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United States Department of Agriculture

Agricultural Research Service

Title: Weedy Rices-Origin, Biology, Ecology, and Control

Authors
item Delouche, J - MISSISSIPPI STATE UNIV
item Burgos, Nilda - UNIV. OF AR RREC
item GEALY, DAVID
item DE San Martin, G - INIA
item Labrada, R - FOOD AND AGRICULTURE ORG
item Larinde, M - FOOD AND AGRICULTURE ORG
item Rosell, C - FOOD AND AGRICULTURE ORG

Submitted to: Book Chapter
Publication Type: Book / Chapter
Publication Acceptance Date: May 15, 2007
Publication Date: June 1, 2007
Citation: Delouche, J.C., Burgos, N.R., Gealy, D.R., De San Martin, G.Z., Labrada, R., Larinde, M., Rosell, C. 2007. Weedy Rices-Origin, Biology, Ecology, and Control. FAO Plant Production and Protection Paper 188, FAO Rome. 144 p.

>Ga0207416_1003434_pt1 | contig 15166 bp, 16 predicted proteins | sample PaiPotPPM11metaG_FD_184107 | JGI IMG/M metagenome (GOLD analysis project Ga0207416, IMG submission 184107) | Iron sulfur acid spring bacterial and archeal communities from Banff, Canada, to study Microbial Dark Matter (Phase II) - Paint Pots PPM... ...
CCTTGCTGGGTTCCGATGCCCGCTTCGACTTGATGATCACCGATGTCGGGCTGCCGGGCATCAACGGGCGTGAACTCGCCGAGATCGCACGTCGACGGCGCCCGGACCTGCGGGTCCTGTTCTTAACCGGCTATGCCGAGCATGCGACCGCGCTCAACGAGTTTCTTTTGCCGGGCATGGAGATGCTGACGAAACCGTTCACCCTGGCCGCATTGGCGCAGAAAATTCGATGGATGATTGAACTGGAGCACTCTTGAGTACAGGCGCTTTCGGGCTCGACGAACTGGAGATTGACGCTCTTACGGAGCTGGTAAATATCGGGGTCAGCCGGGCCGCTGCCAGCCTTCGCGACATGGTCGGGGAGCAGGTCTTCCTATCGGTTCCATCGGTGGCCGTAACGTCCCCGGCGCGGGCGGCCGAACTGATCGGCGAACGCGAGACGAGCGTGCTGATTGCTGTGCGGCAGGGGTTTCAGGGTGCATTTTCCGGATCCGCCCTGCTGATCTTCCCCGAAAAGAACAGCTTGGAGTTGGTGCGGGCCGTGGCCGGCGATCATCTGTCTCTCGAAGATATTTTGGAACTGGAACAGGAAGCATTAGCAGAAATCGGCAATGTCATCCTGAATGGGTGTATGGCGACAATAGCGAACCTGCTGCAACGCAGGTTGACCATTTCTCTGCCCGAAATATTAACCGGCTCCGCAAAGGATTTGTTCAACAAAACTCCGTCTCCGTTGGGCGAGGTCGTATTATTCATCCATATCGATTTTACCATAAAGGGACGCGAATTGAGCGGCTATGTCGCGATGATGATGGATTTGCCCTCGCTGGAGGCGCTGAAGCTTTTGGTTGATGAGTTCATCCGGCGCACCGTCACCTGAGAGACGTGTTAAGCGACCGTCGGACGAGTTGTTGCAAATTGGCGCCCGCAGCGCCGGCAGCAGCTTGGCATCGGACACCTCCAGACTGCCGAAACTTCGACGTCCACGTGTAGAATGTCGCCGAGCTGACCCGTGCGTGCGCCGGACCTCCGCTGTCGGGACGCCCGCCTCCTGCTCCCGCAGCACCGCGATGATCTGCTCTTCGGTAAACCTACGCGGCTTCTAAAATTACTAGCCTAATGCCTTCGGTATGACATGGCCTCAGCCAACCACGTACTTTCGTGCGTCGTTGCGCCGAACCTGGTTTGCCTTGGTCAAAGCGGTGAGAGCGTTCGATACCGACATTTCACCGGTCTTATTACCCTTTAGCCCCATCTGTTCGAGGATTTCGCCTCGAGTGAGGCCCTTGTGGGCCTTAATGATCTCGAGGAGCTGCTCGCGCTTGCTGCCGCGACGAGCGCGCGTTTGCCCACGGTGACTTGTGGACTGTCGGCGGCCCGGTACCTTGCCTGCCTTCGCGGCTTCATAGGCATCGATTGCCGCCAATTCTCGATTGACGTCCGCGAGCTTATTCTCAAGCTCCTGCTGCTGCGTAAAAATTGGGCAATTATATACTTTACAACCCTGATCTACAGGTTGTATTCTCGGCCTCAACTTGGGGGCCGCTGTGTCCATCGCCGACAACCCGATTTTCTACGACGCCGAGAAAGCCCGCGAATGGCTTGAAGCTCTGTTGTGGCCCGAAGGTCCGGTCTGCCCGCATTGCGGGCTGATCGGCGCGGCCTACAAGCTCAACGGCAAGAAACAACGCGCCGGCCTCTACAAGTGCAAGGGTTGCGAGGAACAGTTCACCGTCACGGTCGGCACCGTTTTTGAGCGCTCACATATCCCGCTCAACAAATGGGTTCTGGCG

Interpretive Summary: Red rice and ‘weedy rice’ have long been important weeds in direct-seeded production areas such as those in the southern U.S. that are planted using grain drills. Weedy rice is a general term used internationally to describe such species, whether or not they have a red seed coat like that of red rice. In recent years, red/weedy rice has increased in importance worldwide, especially with the adoption of direct- or drill-seeding systems in some of the traditional transplant culture areas. Presently, red/weedy rice infestations are considered to be among the most troublesome, difficult-to-manage and economically damaging pest problems in the rice industry. Infestations increase the labor requirement, increase costs of production, and reduce yield and market quality of the crop. Red rices in the Americas, Europe and North Africa are mostly weedy biotypes of Oryza sativa, the same species as cultivated rice. However, in other parts of the world, other Oryza species also contribute to the weedy rice problem. The red/weedy rices consist of weedy populations of O. sativa and/or other Oryza species that are visually and genetically diverse, very vigorous and competitive, difficult to control, spread rapidly, and reduce yields and gain quality. In most areas there is a diversity and changeability of red/weedy rice populations that results from introductions of seeds from other areas and natural crossing between the weedy biotypes and cultivated varieties. The red/weedy rices are spread from infested areas to non-infested areas primarily as contaminants in planted seeds. They are very successful as weeds because they have key weedy traits and characteristics such as excellent adaptation to most rice production systems; a life cycle closely synchronized with rice; abundant production of seeds that easily shatter to the ground before harvest; rapid emergence followed by vigorous growth and reproductive development; and dormancy that maintains the viability of the shattered seeds in the soil seed bank over long periods of time. Natural crossing of red and cultivated rice provides variability that has been naturally selected to produce ecotypes that are adapted to changes in cropping systems and varieties. The superior vigor and competitiveness of red/weedy rices ensures that they will produce numerous seeds in the midst of the rice crop. Satisfactory control of the red/weedy rices can be achieved using an integrated approach to management that involves well-tested control strategies and the judicious exploitation of new technologies, including prevention of infestations; depletion of red/weedy rice seeds in the soil seed bank; suppression of germination/emergence of red/weedy rice seeds; destruction of red/ weedy rice plants in the rice crop; alternation of rice with other crops; and herbicide-resistance technology. Much has been learned about the diversity, incidence of outcrossing, growth and development, and ecology of red/weedy rices in the last few decades, and modern technological advancements are providing powerful new tools for a much greater understanding of the ecophysiology of these weeds.